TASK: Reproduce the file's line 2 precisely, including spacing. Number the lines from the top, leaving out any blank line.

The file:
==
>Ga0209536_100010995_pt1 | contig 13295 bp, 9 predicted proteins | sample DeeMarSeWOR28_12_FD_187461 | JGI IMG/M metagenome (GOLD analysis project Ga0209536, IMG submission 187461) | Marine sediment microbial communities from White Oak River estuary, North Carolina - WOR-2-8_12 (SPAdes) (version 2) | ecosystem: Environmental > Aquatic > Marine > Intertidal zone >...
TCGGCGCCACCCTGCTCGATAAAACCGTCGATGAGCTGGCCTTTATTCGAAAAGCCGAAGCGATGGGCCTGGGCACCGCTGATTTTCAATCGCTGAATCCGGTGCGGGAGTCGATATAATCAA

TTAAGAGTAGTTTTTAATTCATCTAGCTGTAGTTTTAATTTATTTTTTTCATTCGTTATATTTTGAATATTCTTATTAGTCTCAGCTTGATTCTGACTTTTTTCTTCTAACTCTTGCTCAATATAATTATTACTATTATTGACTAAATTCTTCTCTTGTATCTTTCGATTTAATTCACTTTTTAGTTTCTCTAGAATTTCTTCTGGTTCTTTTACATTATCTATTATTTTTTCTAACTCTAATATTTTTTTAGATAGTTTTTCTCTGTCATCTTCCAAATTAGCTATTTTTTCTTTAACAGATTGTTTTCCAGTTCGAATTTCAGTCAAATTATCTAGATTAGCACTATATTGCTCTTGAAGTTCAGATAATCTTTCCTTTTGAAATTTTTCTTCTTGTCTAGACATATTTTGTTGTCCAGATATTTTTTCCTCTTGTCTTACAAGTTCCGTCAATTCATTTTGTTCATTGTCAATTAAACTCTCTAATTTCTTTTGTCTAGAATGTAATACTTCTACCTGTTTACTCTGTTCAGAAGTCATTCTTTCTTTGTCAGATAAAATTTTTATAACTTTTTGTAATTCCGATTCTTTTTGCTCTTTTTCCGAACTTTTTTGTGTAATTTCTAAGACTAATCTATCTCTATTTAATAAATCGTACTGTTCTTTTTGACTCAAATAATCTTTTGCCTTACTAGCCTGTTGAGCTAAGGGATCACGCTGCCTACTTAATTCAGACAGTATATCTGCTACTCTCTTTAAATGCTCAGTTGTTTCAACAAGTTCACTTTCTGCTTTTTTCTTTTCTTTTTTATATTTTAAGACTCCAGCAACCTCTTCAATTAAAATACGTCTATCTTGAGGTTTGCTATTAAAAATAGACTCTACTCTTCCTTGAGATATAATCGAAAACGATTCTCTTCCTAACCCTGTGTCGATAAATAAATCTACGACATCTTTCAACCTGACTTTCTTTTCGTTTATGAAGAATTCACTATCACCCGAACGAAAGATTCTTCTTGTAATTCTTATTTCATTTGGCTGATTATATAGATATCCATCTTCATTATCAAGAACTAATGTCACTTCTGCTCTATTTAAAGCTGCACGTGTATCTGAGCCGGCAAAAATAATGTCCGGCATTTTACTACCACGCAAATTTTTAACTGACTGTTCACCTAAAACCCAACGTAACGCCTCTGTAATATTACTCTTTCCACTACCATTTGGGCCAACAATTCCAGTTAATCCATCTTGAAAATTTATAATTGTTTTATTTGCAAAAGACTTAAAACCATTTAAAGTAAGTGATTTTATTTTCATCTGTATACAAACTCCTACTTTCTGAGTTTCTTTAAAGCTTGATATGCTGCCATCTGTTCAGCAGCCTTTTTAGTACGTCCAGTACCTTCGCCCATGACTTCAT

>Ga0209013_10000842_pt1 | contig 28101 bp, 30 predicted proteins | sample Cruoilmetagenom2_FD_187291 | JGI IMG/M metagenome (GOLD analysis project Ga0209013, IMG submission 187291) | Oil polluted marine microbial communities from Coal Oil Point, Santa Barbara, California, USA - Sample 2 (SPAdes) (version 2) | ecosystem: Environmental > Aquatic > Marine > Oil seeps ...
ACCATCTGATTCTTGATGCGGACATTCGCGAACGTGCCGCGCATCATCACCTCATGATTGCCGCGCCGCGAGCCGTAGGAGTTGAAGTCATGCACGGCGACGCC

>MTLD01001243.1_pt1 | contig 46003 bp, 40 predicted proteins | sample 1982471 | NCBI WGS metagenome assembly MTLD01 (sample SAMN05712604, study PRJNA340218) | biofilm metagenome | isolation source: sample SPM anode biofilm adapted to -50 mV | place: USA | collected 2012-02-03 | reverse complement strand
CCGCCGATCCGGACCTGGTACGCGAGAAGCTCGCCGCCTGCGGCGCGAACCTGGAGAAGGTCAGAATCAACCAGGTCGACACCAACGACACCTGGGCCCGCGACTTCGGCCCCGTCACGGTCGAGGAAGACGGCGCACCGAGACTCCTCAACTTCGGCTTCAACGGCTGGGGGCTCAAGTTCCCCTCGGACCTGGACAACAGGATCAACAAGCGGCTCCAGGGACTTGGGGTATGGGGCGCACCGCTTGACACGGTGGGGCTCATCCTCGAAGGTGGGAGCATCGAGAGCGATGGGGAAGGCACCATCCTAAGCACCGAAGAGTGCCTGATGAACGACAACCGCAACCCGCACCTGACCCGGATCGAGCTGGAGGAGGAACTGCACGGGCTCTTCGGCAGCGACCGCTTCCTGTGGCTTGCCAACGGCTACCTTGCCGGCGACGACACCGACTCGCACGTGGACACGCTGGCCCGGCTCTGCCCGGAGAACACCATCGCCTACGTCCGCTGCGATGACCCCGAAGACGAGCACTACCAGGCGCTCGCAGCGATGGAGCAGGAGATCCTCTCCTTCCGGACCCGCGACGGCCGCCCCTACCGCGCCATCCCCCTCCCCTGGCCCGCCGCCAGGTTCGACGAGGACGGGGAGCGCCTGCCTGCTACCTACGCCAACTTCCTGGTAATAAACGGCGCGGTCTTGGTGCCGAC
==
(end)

TCGGCGCCACCCTGCTCGATAAAACCGTCGATGAGCTGGCCTTTATTCGAAAAGCCGAAGCGATGGGCCTGGGCACCGCTGATTTTCAATCGCTGAATCCGGTGCGGGAGTCGATATAATCAA